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Fluvial Procession: Devotion and Mission

By Myrna Bermudo

“Lalong nagtalubo asin nagrarom an sakong pagtubod, siring man an pagdebosyon ko ki Ina. Sa kinseng taon na paglingkod bilang paratukon, tinatabangan ako ni Ina na maotob an mga katongdan ko,” said Roger San Jose.

San Jose is the coordinator of the twenty (20) paratukon, or pole drivers, of the pagoda, the barge used during the fluvial procession that brings back the images of Divino Rostro and Our Lady of Penafrancia to the Basilica Minore. Since 2007, he considers this task a mission in life, and his panata or way of expressing his devotion to Ina. A lay minister at the Holy Cross Parish in Tabuco, he attributes to Our Lady his growth in faith.

He said in order for them to do their task as paratukon, they need to be coordinated and in harmony with one another. The tukon, a bamboo pole, is used to push the pagoda from the river bank and to steer the pagoda towards the river bank at the end of the procession. They also use it to keep the pagoda on-track or floating straight. When the pagoda is stranded due to low tide, all the paratukons muster their strength and skills to keep it afloat. They spend two days before the fluvial procession in mastering how to navigate the pagoda using their tukon.

“Smooth asin magayonon po si dalagan kan pagsakay. Naogma kami. Naabala lang po ta low tide,” San Jose explains.

From left to right: Sorsogon Bishop Allan Dialogo, Kidapawan Bishop Jose Colin Bagaforo, National Director of Caritas Philippines, Virac Bishop Manolo De los Santos, Legazpi Bishop Joel Baylon, Jose Cardinal Advincula, Archbishop of Manila, Caceres Archbishop Rolando Tria Tirona, OCD and Fr Tony Labia, NASSA Executive Secretary of Caritas Philippines join the 114 medical frontliners who were invited to board the pagoda. They came from the parishes of the Archdiocese of Caceres and the six suffragan dioceses of Legazpi, Sorsogon, Masbate, Daet, Virac and Libmanan. (MSB) Photo by Jerwin Dumalasa

For him, the glitches experienced in this year’s “sakay,” the local term for fluvial procession, are signals that they need to evaluate, anticipate possible scenarios and make appropriate plans for next year’s Fluvial procession.

The twenty (20) paratukon are from the towns of Camaligan, Canaman, Calabanga, Pili, and from barangays Mabulo, Tabuco, Dayangdang, Peñafrancia, Concepcion Pequeña and Triangulo of Naga City.

Approaching the Colgante bridge, the pagoda stopped for a moment of prayer for the souls of the 138 persons who perished in the collapse of the Colgante bridge fifty years ago, on September 16, 1972. The bridge collapsed while he Fluvial procession was being held.

This year, a total of 161 small boats or bancas registered to pull the pagoda from the “Danlugan ni Ina” in a four- kilometer riverine journey from Tabuco to Balatas. Based on the signed registration papers from the Holy Cross Parish in Tabuco, the voyadores who participated during the Fluvial procession came from towns of Milaor (50 boats) Minalabac (7); Gainza (34); Camaligan (12); Magarao (5); Pamplona (11); Canaman (9); Libmanan (1); Cabusao (1) and from Naga City (19 boats).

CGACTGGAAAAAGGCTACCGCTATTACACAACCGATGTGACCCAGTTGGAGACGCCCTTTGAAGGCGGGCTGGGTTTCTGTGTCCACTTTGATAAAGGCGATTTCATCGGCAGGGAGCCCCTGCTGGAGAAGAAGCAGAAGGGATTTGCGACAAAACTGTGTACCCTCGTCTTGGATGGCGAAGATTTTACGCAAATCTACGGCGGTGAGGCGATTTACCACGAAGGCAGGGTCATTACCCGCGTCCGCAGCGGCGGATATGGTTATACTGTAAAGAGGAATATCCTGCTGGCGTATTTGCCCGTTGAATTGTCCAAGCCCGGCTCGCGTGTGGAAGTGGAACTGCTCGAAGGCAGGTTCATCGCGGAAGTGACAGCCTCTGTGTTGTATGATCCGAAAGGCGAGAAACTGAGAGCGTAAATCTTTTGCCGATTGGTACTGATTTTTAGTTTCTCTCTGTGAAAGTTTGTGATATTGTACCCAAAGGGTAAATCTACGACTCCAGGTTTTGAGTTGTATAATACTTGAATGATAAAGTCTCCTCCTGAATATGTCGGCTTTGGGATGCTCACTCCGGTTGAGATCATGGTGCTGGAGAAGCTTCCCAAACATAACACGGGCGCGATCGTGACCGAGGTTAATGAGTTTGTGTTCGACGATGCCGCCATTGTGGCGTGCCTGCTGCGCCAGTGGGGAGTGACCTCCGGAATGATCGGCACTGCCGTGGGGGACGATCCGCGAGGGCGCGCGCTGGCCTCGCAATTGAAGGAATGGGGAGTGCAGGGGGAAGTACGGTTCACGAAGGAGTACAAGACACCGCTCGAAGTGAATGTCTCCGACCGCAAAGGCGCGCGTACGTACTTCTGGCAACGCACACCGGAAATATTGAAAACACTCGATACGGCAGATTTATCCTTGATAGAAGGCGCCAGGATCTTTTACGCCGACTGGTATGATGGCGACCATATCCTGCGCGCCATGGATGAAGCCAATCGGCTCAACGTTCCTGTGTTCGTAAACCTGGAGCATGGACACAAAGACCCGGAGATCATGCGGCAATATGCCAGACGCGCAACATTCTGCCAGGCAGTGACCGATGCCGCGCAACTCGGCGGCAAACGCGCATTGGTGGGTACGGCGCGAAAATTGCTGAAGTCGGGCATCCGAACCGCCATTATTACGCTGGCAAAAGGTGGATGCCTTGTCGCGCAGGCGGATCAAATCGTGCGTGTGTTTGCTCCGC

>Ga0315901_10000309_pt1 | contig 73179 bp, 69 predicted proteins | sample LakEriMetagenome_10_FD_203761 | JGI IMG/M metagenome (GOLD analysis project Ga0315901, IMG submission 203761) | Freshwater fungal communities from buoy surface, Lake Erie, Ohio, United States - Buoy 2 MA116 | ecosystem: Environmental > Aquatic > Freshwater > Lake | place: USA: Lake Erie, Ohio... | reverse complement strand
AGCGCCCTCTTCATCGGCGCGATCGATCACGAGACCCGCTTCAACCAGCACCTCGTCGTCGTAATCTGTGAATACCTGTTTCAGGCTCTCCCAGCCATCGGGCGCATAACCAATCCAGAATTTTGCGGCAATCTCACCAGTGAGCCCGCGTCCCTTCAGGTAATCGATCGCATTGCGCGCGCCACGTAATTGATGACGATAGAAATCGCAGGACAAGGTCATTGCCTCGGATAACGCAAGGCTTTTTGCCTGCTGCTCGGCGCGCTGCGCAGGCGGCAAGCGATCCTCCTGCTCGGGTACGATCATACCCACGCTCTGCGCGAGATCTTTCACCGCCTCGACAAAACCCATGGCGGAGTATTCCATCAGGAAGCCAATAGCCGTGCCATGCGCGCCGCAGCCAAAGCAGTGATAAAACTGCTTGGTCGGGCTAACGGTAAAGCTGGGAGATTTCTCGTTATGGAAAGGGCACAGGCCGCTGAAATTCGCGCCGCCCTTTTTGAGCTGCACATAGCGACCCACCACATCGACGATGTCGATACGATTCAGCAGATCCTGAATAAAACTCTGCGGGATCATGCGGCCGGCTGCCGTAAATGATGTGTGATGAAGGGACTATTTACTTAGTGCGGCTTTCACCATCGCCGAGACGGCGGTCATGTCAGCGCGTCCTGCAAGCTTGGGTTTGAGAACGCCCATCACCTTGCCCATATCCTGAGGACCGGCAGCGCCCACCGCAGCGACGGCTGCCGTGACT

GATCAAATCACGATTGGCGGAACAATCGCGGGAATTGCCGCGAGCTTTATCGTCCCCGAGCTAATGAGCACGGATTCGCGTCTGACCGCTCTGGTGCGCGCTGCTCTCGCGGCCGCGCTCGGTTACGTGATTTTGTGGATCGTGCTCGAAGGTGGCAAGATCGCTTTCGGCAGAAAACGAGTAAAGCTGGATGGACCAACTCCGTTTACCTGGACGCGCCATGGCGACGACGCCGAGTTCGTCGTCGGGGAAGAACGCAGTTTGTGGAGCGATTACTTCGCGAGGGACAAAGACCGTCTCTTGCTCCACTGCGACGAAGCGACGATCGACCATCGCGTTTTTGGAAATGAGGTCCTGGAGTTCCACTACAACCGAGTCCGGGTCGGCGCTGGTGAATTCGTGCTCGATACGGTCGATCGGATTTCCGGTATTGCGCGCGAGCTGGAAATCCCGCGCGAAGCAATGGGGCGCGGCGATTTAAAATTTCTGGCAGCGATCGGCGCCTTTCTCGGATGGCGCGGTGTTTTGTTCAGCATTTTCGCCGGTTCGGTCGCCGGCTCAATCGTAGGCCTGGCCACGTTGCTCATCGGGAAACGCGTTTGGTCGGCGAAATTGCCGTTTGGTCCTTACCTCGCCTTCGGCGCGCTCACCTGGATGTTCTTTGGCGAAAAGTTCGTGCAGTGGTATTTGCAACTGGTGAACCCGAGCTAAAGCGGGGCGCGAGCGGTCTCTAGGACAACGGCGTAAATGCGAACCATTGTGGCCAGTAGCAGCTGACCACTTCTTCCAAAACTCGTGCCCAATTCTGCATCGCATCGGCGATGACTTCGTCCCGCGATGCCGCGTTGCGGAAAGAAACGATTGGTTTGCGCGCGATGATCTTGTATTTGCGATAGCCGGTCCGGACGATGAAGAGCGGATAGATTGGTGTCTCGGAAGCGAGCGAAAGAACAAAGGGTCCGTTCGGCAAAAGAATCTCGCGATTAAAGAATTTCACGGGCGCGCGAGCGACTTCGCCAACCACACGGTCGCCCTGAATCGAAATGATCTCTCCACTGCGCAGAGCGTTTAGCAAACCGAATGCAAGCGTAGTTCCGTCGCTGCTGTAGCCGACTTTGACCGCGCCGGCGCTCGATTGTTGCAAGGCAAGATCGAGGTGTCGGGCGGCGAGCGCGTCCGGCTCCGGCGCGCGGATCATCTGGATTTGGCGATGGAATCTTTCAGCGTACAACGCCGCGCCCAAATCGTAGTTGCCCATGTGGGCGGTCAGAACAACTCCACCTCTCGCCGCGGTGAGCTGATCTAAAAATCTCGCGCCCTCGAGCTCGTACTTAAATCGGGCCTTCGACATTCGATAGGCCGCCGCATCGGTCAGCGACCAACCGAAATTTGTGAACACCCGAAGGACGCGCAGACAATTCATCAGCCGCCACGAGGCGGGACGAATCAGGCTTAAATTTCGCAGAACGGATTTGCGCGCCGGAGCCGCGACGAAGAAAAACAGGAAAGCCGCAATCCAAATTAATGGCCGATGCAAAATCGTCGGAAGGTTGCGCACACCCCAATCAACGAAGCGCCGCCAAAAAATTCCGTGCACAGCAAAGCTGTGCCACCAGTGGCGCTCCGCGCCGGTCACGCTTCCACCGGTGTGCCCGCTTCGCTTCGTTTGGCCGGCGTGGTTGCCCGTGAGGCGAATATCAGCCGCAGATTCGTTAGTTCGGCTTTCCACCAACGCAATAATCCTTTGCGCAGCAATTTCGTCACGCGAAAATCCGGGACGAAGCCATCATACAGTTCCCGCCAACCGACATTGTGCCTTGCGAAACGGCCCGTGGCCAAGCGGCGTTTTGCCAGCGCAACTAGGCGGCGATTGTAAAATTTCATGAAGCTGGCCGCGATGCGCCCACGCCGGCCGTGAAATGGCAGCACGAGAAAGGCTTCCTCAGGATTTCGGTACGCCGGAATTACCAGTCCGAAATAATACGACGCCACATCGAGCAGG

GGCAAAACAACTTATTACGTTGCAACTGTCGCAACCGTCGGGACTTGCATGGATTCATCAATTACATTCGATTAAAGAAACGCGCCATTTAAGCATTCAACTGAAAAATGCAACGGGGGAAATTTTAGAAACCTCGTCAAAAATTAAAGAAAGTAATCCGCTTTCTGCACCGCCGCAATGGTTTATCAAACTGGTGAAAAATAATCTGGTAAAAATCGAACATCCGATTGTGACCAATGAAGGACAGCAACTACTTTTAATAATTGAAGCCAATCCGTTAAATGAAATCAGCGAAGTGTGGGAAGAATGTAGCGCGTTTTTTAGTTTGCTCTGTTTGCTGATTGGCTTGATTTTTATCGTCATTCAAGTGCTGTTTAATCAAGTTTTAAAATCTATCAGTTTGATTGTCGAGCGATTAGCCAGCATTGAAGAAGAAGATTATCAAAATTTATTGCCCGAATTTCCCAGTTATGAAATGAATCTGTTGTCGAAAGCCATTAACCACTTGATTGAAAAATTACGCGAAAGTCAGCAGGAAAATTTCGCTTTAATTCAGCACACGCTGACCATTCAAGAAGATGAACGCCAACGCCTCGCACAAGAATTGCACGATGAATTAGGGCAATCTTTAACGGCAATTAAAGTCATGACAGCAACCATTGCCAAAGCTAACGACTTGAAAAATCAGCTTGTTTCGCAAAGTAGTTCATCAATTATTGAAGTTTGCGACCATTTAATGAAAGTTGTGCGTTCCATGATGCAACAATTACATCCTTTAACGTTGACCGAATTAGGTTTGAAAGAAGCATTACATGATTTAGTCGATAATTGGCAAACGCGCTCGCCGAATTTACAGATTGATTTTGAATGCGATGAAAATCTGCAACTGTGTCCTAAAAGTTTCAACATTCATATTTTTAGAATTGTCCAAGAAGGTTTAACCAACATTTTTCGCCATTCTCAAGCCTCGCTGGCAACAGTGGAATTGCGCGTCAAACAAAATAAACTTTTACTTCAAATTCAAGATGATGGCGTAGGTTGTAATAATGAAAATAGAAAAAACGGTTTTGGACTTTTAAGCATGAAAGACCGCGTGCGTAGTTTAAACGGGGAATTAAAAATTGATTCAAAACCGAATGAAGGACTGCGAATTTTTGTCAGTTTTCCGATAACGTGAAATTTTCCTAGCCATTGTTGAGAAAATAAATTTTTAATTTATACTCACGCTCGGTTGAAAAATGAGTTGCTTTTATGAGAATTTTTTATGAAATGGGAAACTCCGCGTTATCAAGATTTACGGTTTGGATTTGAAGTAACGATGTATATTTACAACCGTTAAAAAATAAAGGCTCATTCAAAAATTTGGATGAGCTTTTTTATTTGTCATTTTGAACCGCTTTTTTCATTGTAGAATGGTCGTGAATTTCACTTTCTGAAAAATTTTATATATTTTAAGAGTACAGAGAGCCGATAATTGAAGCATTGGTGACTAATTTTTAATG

Voyadores wearing colourful shirts, paddles in rhythmic pattern. Four lines of small boats, or baroto, pulls the pagoda. Each line of forty small boats is connected to each other with a rope.

CG CPO Efren Abanilla, who heads the Camaligan Coast Guard Substation said that most of the “parasagwan” or voyador paddlers come from nearby riverside barangays and towns.

“Pinagbawal namin ang mga naka-inom na sasama sa pagsagwan. To monitor the conduct of the voyadores who were in the bancas, they were grouped into four lines and were given number codes painted on their “baroto,” said Abanilla.

Abanilla considers himself a devotee of Ina. He is delighted in being able to assist in the smooth and safe conduct of the fluvial procession. He said that he has been doing this for ten years together with the Water Cluster team.

“This is our mission. Masaya kami sa cluster na maihatid si Ina sa kanyang tahanan sa Basilica na maayos, safe and smooth, “ enthused Abanilla.

A month before the Fluvial procession, each “baroto “ registered the name of the “kapitan” or leader and the list of members of the “parasagwan” or paddlers. They registered at the Parish of Holy Cross in Tabuco.

“Trentang taon na po ako nagboboya bilang parasagwan ni Ina. Ini an sakong misyon asin pagdebosyon. Sadit pa, iniiba na ako kan sakuyang ama sa pagsakay. Ini man po an sakuyang panata habang igwa pa buhay bagsik,” said Floren Algamon, owner and leader of a “baroto.”

Algamon said three small boats joined the fluvial procession from Mangayawan, a riverside barangay of Canaman. The “kapitans” or leaders of the three bancas were: Agosto Abarientos (with 12 parasagwan), Floren Algamon (12 parasagwan) and Rogelio Morales (25 parasagwan).

“Taon-taon, pigtatawan mi talaga ini nin panahon asin oras sa pag-andam. Tarabang kami. Pigpinturahan mi po an baroto asin an mga sagwan. Igwa po akong walong sagwan na naka-tagama para lang sa pagsakay para ki Ina,” Algamon shared.

A “paratukon”, a coast guard and a “parasagwan.” Three ways of participation. Three various missions and roles during the fluvial procession, all for the love and devotion to Our Lady of Peñafrancia. They said the service they render is a thanksgiving to the favours received from God, through the intercession of Ina.


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